Friday, March 17, 2006


I've been talking with a DC gallerist about the apparent divide between DC museums and DC galleries. This affects artists directly. Less interaction means there exists a disconnect that stops the DC arts scene from growth and recognition. I remember reading an excellent review of Mary Early's show at Hemphill. The title made me squirm though: When is a Gallery Visit of Value? Mike O'Sullivan's words speak to the general attitude of DC's established curators and news writers.

Take this list of non-DC curators vs DC curators who visited this sources gallery:

MOMA (several times)
MFA Boston (several times)
UVA (several times)
Mint Museum
LA County
Museum of the City of New York
Dallas Museum of Art
Old Dominion University
Brooklyn Museum
MFA Houston
also many times from Sotheby's and Christie's

In that same timeframe, as far as I know:

- Several visits from Jonathan Binstock (Corcoran) - 3 or so
- One visit from Stacey Schmidt (just left Corcoran -
- One visit from Philip Brookman
- Several from Eric Denker
- Zero visits from J.Serwer (just left Corcoran)
- Zero visits from Binstock's predecessor (Terry Sultan)
- None that I know of from Paul Roth

- One visit from photography curator at National Portrait Gallery a few years ago to see a big NY-based artist
- Zero

- One visit from Stephen Bennett Phillips

- Two visits from Olga Viso
- One visit from Kristen Hileman
- One visit from Phyllis Rosenzweig
- Zero visits from Kerry Brougher
- Zero visits from Anne Ellegood
- None from any of the other Hirshhorn curators

This is in a 150 show time period. My jaw doth drop.

But with the interaction between arts blog and art print resolving (however slowly), the next breach to target is the museum/gallery divide, one that if even partially attacked could result in big gains for artists in a city with incredible, mostly-free museums. Looking at the way museum curators have yet to bat an eye at Warren's massive Postsecret, how big a success does an artist or gallery exhibit have to be to get a nod from museums?

TO THE ARTISTS READING: Prove me wrong. Mention any studio visits by museum curators here. Gallerists, do the same.


Blogger igotmoxie said...

wow, that's good. i wish i had something to add.
as someone who just curated a big show at the warehouse, i had a ridiculous time trying to get bigwigs to come out to see the show.
i sent special notes to galleries like the 'america oh yes!' gallery because it would have been right up their alley. i don't think they came.

3:25 PM, March 20, 2006  
Anonymous Paul R said...

Hi Adrian, what gallery is this? I can tell you if I've been. I can also tell you why or why not. If you don't want to say who in your blog, just send to my work email...

8:07 PM, March 20, 2006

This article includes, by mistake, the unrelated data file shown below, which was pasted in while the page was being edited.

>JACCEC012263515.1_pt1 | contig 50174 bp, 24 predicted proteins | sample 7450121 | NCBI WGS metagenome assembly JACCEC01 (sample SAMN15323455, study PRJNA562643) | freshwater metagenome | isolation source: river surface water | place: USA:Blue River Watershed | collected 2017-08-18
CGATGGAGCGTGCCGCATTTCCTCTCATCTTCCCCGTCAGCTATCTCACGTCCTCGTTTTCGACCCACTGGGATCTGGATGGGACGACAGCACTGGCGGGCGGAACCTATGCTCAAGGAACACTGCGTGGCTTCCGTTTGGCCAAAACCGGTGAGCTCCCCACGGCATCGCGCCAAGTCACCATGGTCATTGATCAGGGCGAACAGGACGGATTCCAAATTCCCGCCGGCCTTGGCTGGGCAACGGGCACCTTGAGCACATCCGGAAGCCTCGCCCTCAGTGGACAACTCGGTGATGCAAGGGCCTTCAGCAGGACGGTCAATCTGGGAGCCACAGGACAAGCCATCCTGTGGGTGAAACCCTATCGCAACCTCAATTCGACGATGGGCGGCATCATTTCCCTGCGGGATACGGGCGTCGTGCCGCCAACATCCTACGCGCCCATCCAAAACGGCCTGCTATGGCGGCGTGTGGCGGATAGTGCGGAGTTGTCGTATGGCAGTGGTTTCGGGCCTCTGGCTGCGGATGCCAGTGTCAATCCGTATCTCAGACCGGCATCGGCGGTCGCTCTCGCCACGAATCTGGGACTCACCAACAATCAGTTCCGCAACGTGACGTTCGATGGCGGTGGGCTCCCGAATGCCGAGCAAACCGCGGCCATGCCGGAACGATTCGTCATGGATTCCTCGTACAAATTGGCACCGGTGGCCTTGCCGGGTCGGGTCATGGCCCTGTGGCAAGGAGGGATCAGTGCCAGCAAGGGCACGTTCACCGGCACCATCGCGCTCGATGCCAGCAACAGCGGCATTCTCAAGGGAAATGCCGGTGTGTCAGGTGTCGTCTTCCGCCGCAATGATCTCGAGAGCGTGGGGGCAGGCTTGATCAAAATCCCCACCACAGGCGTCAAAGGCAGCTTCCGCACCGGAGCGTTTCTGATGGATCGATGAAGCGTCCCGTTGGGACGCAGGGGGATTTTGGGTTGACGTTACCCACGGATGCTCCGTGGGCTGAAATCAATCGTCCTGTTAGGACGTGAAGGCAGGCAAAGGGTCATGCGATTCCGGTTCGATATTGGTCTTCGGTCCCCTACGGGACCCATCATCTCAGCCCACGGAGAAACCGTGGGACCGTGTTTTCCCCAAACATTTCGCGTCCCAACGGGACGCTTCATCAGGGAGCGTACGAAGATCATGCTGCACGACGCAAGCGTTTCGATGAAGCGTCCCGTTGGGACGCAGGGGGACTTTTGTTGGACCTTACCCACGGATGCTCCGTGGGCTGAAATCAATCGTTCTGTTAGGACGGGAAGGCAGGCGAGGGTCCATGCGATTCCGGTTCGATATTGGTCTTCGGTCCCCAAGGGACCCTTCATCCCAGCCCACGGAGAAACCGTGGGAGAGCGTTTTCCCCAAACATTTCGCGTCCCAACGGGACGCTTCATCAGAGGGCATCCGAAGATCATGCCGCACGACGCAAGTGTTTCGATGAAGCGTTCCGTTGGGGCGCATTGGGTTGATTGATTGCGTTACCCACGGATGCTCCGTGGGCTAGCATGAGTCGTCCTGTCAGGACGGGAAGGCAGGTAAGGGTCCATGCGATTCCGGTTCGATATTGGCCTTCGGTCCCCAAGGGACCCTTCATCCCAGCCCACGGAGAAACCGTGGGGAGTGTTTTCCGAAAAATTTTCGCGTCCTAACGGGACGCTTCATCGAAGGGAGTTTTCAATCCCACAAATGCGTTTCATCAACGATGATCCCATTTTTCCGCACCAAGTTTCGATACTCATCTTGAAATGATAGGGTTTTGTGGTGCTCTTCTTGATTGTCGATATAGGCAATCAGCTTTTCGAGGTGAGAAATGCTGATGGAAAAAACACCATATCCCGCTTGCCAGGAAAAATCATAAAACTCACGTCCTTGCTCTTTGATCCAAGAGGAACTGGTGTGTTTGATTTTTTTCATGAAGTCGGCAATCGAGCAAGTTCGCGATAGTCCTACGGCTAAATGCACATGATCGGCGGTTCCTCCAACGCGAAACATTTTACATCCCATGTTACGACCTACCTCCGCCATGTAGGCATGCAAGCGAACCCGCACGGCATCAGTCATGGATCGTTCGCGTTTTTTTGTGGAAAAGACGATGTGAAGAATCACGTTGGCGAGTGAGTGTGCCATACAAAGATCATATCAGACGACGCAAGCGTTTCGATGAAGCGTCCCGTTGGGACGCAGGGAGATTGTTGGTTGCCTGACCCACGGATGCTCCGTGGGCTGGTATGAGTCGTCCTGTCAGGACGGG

Anonymous Anonymous said...

Rather than having Paul R reveal your sources, he should tell your readers what DC galleries he has been to in the last five years and why... could be interesting!!!

11:12 PM, March 20, 2006  
Anonymous Paul R said...

Hi, in answer to the appropriately named "anonymous," I've been to several galleries locally but I don't get to any as often as I'd like. Some of the DC ones I have visited in the last year or so are, in approx. order of frequency: the late Fusebox, Hemphill, G Fine Art, Irvine, Conner Contemp., Numark, Ewing Gallery, Touchstone; my favorite non-profits and small spaces are Transformer, DCAC, National Academy of Sciences (wish I had been to Curator's Office which seems great, but I haven't I'm embarrassed to admit). I wish I could go more, as I imagine any curator would. But for the most part these visits are on my own time on the weekends and for various reasons I spend more time in the local museums and at the cinema because that's what feeds my intellect and my work for the most part. I don't want to single out what I like and don't like about galleries, there are many reasons for why I go or don't go. The shows on tap, the weather, what else I have to do in my life, what I'm doing at work, what interests I have at the time, what chance I have of doing anything with what's on the walls, etc. There's a common misconception that all curators should visit all shows. This is of course impossible. I would like to know more about what's happening in town -- there have been some developments locally (artist collectives etc.) I have only been peripherally involved with/aware of, to my regret. Nevertheless I have worked on many solo shows of local artists, both here at the Corcoran and elsewhere, as a writer and curator. Included many local artists in group shows. Have acquired many works by local photographers for our collection (not that we have money for acquisitions). Have spoken to artists groups, and juried local shows, and interacted in any number of other ways both formally and informally with artists at all stages of their careers. A list of these actions would be easy to assemble. But the truth is that as far as local artists and dealers are concerned, curators can never do enough for the local scene. I don't blame anyone for having the perception we should do more, that's just the way it is.

10:53 AM, March 21, 2006  
Anonymous Heather R said...

Irvine Contemporary has had visits by Olga Viso, several Hirshhorn curators, Paul Roth & Jonathan Binstock, VMFA curator John Ravenal in the last 6 months alone, all for different shows and artists.

6:50 PM, March 21, 2006  

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